I still must run, and I’m not disqualified by my ‘rock.’. I still am a disciple and still must run my own particular race.  I think deep-down you know this; you see, everyone you meet today is running a challenging race, a profoundly hard race– so be kinder than you have to be. Grit your teeth and be kind.

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Don’t Waste Your Sorrows

 

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“You have given me many troubles and bad times, but you will give me life again. 
When I am almost dead, 
You will keep me alive.”

Psalm 71:20, NCV

“He was despised and forsaken of men, A man of sorrows and acquainted with grief.”

Isaiah 53:3, NASB

Everyone hurts sometimes. We all will face our sorrows. But there are times, when our pain pounds us intensely, and it turns into a deep problem. The darkness rolls in on our souls like a caustic fog. It can get awful.

Sorrow is the effects of a hammering emotional or spiritual pain. I have never spoken out like this, but my wife and I had a daughter who died— stillborn. She was doing great, up to a week before her due date. We knew that in seven days, we would be able to see her– face-to-face.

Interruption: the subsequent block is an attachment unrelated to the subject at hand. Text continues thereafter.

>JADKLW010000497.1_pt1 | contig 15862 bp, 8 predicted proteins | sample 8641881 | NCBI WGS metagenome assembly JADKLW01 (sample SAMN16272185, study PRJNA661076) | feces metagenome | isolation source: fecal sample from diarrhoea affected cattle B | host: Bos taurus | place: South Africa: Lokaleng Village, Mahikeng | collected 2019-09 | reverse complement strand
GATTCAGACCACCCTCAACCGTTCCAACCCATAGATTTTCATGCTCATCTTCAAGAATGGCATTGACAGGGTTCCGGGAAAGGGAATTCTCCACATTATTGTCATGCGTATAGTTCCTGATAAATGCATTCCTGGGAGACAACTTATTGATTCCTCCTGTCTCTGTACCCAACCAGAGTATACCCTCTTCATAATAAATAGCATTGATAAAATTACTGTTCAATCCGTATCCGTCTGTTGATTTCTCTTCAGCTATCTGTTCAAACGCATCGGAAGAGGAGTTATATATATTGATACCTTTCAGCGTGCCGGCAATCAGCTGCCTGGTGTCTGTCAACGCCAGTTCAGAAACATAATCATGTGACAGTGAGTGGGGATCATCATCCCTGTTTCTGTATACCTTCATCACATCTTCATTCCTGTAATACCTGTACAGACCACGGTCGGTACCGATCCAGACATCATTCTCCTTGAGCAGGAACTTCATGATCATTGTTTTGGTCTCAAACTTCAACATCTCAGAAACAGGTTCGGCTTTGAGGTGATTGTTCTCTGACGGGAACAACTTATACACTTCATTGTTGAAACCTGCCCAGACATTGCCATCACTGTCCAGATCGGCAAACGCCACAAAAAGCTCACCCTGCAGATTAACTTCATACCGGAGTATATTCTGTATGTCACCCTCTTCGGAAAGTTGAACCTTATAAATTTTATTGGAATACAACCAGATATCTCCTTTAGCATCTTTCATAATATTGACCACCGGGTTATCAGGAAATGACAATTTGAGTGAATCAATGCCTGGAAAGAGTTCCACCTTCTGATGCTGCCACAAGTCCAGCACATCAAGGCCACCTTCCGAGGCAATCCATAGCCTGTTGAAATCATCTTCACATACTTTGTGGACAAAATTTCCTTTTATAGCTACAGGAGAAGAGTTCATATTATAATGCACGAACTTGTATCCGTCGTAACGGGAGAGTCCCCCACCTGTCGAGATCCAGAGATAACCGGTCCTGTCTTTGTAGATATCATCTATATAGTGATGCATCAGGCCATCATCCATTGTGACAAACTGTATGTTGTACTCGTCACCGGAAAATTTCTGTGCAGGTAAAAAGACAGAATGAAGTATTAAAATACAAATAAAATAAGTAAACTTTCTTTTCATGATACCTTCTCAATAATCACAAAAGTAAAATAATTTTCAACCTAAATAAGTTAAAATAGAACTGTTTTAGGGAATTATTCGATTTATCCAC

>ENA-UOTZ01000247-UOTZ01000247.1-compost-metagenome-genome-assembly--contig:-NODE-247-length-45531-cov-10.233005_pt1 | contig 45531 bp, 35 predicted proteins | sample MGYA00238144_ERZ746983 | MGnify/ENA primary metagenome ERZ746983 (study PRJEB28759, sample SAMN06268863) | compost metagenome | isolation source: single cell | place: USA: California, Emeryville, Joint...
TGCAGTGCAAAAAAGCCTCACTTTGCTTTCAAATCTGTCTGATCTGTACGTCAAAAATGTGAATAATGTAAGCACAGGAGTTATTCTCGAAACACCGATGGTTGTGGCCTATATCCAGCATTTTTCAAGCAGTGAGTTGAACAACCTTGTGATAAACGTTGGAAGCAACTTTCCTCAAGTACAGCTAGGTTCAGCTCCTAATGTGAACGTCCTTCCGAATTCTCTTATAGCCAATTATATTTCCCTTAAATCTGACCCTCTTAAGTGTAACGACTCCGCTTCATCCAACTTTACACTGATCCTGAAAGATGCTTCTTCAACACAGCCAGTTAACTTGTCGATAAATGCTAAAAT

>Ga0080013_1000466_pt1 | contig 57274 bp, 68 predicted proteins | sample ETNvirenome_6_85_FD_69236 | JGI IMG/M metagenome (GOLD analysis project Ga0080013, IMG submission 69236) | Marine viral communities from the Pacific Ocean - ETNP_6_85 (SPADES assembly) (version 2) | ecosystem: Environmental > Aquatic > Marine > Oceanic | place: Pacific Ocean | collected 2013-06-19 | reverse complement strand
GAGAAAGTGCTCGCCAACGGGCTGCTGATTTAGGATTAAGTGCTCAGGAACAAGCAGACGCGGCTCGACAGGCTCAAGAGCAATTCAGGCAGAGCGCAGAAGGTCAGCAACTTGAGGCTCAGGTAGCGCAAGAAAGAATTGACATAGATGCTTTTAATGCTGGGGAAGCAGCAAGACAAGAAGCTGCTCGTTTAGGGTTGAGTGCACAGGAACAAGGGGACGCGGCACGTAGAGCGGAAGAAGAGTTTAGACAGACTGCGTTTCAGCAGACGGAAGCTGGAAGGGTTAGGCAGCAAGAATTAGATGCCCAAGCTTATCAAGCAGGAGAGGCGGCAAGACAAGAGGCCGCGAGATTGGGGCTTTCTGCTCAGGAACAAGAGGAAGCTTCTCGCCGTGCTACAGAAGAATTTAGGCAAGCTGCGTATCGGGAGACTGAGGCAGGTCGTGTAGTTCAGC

But that was not to be. Elizabeth Grace Lowe died from strangulation (from her own umbilical cord.) Nothing could have been done. My wife had noticed a moment of very frantic activity, as Elizabeth fought for her life. We plummeted from ecstatic joy to a devastating sorrow in minutes. It came “out-of-the-blue,” totally unexpected. We both were completely undone.

“For the Lord will not reject forever,
For if He causes grief,
Then He will have compassion
According to His abundant lovingkindness.
For He does not afflict willingly
Or grieve the sons of men.”

Lamentations 3:32-33, NASB

There is pain, but there are promises. There is sadness, but there are psalms. There is a blessing on all those who grieve. This topic deserves far more attention than this simple post. (But they say, every fool wants to play “Hamlet,” so I guess I’m not immune.)

There is such sorrow in this life, much more than the human heart can possibly contain. But our Savior has a title (one of many.) He is the “Man of Sorrows.” He is the one “on point.” He leads us through such intense hostility. He guides us when things get very dark.